Patients with multiple myeloma (MM) who have high-risk cytogenetic abnormalities typically have shorter progression-free survival (PFS) and overall survival (OS) compared with standard-risk patients. In an analysis of 2 studies, patients with high-risk MM had improved outcomes when taking carfilzomib once a week compared with a twice-weekly dose.
Patients with multiple myeloma (MM) who have high-risk cytogenetic abnormalities typically have shorter progression-free survival (PFS) and overall survival (OS) compared with standard-risk patients, but carfilzomib (Kyprolis) has been demonstrated to improve survival in high-risk patients.
A study presented at the 60th American Society of Hematology (ASH) Annual Meeting & Exposition investigated the role of carfilzomib, a second-generation protease inhibitor, in high-risk patients with newly diagnosed (ND) MM based on an analysis of 2 phase 1/2 studies. Patients were transplant ineligible and received nine 28-day induction cycles of carfilzomib, either 70 mg/m2 once weekly or 36 mg/m2 twice weekly, plus once weekly 300 mg/m2 cyclophosphamide and 40 mg dexamethasone.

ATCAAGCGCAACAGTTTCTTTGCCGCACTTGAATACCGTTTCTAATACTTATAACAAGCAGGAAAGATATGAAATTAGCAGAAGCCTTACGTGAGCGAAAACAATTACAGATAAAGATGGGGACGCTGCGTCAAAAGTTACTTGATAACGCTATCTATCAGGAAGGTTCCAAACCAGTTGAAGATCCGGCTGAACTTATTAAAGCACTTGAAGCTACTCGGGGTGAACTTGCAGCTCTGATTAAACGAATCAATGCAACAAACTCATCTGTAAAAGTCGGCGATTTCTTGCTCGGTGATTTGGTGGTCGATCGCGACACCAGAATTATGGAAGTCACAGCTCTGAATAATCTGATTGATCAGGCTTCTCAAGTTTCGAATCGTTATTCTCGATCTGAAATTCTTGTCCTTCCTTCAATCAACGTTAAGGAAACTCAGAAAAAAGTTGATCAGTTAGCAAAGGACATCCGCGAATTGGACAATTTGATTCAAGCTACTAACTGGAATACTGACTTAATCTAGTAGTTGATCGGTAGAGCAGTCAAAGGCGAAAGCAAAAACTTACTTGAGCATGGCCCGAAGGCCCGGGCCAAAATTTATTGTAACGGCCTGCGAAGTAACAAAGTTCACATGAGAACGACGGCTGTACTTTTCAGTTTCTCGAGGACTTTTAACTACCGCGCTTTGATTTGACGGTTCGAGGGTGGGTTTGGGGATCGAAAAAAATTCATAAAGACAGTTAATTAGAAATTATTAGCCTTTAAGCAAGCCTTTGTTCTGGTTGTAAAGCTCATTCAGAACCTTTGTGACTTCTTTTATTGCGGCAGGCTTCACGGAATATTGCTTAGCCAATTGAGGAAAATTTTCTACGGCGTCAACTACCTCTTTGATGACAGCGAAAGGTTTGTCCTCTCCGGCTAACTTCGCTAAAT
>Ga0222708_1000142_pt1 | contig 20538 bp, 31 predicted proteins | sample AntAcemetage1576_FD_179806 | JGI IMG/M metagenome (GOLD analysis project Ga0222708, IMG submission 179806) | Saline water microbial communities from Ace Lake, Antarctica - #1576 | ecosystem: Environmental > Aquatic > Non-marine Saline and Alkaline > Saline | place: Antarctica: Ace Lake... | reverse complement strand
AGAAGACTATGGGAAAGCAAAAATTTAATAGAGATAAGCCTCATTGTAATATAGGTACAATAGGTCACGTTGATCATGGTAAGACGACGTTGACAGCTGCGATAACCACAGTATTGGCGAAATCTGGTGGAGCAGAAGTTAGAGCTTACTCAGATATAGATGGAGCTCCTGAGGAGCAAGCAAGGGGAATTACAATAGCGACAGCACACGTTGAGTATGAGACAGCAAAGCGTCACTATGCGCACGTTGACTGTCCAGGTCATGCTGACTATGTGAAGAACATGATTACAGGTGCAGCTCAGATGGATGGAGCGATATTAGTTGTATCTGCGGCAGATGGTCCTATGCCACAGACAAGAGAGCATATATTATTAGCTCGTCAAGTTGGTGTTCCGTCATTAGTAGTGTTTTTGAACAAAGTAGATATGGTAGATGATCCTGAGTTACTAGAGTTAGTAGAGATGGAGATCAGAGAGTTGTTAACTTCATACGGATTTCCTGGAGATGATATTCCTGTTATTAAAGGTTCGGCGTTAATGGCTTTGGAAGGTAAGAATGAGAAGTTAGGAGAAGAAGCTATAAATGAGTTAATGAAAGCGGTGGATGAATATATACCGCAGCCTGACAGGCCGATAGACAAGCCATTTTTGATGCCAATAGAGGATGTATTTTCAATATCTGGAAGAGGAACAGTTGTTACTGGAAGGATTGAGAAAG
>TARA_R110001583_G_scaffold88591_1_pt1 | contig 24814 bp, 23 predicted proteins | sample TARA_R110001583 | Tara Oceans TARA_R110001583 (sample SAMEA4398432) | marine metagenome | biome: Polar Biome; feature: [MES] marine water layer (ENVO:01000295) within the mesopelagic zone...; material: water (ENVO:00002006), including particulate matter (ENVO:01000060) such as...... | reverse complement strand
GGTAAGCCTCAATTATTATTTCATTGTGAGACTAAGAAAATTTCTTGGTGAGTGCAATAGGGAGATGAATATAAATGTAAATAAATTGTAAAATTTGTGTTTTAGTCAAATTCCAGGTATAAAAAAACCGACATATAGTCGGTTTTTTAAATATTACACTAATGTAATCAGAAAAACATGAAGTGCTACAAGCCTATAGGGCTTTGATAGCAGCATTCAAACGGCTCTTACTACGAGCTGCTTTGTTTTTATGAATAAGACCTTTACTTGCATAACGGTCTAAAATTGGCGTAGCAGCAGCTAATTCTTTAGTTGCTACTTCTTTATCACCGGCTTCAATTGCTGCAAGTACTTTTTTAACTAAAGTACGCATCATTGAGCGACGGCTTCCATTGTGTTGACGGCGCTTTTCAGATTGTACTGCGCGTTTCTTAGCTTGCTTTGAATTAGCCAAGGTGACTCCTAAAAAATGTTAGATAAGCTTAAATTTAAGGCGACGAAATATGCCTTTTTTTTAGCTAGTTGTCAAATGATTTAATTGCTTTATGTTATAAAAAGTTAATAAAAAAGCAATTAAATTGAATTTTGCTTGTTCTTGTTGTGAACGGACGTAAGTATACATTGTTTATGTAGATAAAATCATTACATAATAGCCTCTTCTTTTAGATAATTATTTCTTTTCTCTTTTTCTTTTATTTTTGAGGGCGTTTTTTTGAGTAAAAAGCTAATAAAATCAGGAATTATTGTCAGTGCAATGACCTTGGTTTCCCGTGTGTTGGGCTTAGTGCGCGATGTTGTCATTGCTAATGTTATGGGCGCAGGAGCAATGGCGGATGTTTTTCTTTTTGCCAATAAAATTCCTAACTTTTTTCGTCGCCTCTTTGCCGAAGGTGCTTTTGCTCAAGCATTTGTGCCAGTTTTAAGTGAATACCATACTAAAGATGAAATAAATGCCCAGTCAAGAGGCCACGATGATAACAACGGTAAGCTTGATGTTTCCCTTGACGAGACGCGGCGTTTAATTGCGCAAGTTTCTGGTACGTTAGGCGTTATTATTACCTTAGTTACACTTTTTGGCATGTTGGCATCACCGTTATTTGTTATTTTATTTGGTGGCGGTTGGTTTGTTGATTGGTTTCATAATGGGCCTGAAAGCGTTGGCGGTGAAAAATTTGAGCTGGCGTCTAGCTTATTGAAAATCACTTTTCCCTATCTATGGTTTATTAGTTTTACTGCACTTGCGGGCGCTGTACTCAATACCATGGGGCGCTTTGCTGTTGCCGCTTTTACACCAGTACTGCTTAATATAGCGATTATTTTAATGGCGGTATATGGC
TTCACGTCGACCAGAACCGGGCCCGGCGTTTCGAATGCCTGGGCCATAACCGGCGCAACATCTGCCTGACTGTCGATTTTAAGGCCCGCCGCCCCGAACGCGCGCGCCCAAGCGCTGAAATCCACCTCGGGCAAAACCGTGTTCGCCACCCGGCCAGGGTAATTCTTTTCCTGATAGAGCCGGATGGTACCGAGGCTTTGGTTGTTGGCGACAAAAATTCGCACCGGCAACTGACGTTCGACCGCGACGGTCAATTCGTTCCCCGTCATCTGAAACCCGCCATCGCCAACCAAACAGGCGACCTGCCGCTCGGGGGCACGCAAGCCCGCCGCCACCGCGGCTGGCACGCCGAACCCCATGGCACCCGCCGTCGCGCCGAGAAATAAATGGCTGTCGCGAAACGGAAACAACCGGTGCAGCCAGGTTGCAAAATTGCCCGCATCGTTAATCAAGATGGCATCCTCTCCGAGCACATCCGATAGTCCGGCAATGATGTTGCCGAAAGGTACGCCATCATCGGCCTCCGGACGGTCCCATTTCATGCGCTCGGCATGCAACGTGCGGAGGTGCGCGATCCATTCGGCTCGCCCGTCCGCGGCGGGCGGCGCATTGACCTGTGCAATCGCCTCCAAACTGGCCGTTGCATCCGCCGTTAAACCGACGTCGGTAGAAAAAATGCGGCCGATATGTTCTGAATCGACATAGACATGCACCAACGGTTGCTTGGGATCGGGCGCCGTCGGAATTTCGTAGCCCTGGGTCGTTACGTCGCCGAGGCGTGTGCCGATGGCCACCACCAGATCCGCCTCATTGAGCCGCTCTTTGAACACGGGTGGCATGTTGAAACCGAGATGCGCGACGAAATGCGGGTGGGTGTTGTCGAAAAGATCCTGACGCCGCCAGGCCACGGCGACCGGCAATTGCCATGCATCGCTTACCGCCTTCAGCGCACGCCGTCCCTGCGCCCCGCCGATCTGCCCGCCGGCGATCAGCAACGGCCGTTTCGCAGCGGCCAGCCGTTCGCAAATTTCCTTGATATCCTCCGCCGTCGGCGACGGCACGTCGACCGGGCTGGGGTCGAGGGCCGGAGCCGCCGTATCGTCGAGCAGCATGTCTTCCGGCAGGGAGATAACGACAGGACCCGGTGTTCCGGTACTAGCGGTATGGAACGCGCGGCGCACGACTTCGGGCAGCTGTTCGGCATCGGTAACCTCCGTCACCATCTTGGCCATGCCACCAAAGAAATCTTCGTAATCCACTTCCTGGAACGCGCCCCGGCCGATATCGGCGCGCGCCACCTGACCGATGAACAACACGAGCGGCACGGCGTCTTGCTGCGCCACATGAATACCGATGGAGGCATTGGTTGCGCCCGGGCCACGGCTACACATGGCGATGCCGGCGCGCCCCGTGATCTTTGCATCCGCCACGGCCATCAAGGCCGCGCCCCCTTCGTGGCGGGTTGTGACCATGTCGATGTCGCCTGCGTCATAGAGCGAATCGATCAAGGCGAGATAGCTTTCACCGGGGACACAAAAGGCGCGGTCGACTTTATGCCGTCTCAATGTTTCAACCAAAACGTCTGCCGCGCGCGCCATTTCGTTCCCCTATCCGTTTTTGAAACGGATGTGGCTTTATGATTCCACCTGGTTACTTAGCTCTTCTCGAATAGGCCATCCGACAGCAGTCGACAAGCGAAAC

A total of 121 NDMM patients were enrolled in the 2 studies and cytogenic data was available for 94 patients. Overall, 37 patients (31%) had high-risk chromosomal abnormalities: 18% had del(17p), 10% t(4;14), and 3% t(14;16).
After the induction phase, results were similar between the standard- and high-risk groups with an overall response rate of 86% and 92%, respectively, and near complete response of 39% and 41%, respectively.
However, after a median follow-up of 39 months, the median PFS was not reached in standard-risk patients and was 27.8 months in high-risk patients (hazard ratio: 0.76; P = .38). High-risk patients treated with once-weekly carfilzomib saw a greater PFS benefit with a median PFS of 39.6 months compared with a median PFS of 24.2 months for high-risk patients treated with twice-weekly carfilzomib.
In standard-risk patients, median OS was not reached during the follow-up period, and median OS was 47.5 months in high-risk patients. Again, patients taking the once-weekly dose saw improved outcomes. Median OS for high-risk patients taking the once-weekly dose was 47.5 months compared with 47.5 months in high-risk patients receiving the twice-weekly dose.
“As compared to twice weekly carfilzomib at 36 mg/m2, once weekly carfilzomib, at the dose of 70 mg/m2, confirmed to be effective in high-risk patients,” the authors concluded. “These data support the use of carfilzomib for the treatment of high-risk NDMM patients.”
Mina R, Larocca A, Petrucci MT, et al. Long-term carfilzomib for high-risk patients with newly-diagnosed multiple myeloma: a pooled analysis of two phase 1/2 studies. Presented at 60th American Society of Hematology Annual Meeting & Exposition; December 2, 2018. San Diego, CA. Abstract 3240.